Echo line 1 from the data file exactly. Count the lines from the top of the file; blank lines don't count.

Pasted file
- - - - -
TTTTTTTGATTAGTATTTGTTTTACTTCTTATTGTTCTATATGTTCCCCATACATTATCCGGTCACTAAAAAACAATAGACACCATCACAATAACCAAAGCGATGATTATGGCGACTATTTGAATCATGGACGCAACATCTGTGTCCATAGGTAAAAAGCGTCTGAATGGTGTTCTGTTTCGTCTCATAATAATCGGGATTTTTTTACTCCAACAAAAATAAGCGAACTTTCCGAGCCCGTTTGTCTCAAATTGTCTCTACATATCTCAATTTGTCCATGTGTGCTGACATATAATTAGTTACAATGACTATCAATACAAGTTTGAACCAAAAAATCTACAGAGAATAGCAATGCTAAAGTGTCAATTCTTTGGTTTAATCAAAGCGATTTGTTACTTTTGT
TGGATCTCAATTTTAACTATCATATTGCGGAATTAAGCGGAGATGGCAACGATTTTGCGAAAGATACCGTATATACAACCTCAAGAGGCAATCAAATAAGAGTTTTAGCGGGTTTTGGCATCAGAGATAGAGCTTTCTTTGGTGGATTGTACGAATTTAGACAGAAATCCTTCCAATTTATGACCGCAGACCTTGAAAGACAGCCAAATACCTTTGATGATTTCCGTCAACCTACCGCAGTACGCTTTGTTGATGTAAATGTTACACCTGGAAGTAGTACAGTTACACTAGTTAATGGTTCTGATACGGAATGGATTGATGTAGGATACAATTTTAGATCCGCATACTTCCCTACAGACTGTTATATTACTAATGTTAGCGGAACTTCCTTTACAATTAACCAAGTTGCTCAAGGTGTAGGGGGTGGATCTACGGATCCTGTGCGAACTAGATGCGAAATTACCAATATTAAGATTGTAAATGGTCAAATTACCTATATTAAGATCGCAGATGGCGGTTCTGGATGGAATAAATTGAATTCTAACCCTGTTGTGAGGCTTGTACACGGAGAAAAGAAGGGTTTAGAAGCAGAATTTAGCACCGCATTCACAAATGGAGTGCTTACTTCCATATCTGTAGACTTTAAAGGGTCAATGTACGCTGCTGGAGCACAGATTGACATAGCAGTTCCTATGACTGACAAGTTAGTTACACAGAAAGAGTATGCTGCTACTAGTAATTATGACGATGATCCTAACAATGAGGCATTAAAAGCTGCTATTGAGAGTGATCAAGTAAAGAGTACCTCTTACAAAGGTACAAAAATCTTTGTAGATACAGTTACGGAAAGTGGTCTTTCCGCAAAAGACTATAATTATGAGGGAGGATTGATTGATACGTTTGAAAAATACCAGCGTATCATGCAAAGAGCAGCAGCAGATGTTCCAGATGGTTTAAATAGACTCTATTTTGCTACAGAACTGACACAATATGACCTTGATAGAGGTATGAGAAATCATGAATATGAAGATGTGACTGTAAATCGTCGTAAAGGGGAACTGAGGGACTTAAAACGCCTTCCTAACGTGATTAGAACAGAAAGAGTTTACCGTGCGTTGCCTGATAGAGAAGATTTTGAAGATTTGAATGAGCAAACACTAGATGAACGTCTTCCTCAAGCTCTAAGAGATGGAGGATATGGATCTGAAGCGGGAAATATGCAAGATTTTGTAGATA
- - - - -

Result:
TTTTTTTGATTAGTATTTGTTTTACTTCTTATTGTTCTATATGTTCCCCATACATTATCCGGTCACTAAAAAACAATAGACACCATCACAATAACCAAAGCGATGATTATGGCGACTATTTGAATCATGGACGCAACATCTGTGTCCATAGGTAAAAAGCGTCTGAATGGTGTTCTGTTTCGTCTCATAATAATCGGGATTTTTTTACTCCAACAAAAATAAGCGAACTTTCCGAGCCCGTTTGTCTCAAATTGTCTCTACATATCTCAATTTGTCCATGTGTGCTGACATATAATTAGTTACAATGACTATCAATACAAGTTTGAACCAAAAAATCTACAGAGAATAGCAATGCTAAAGTGTCAATTCTTTGGTTTAATCAAAGCGATTTGTTACTTTTGT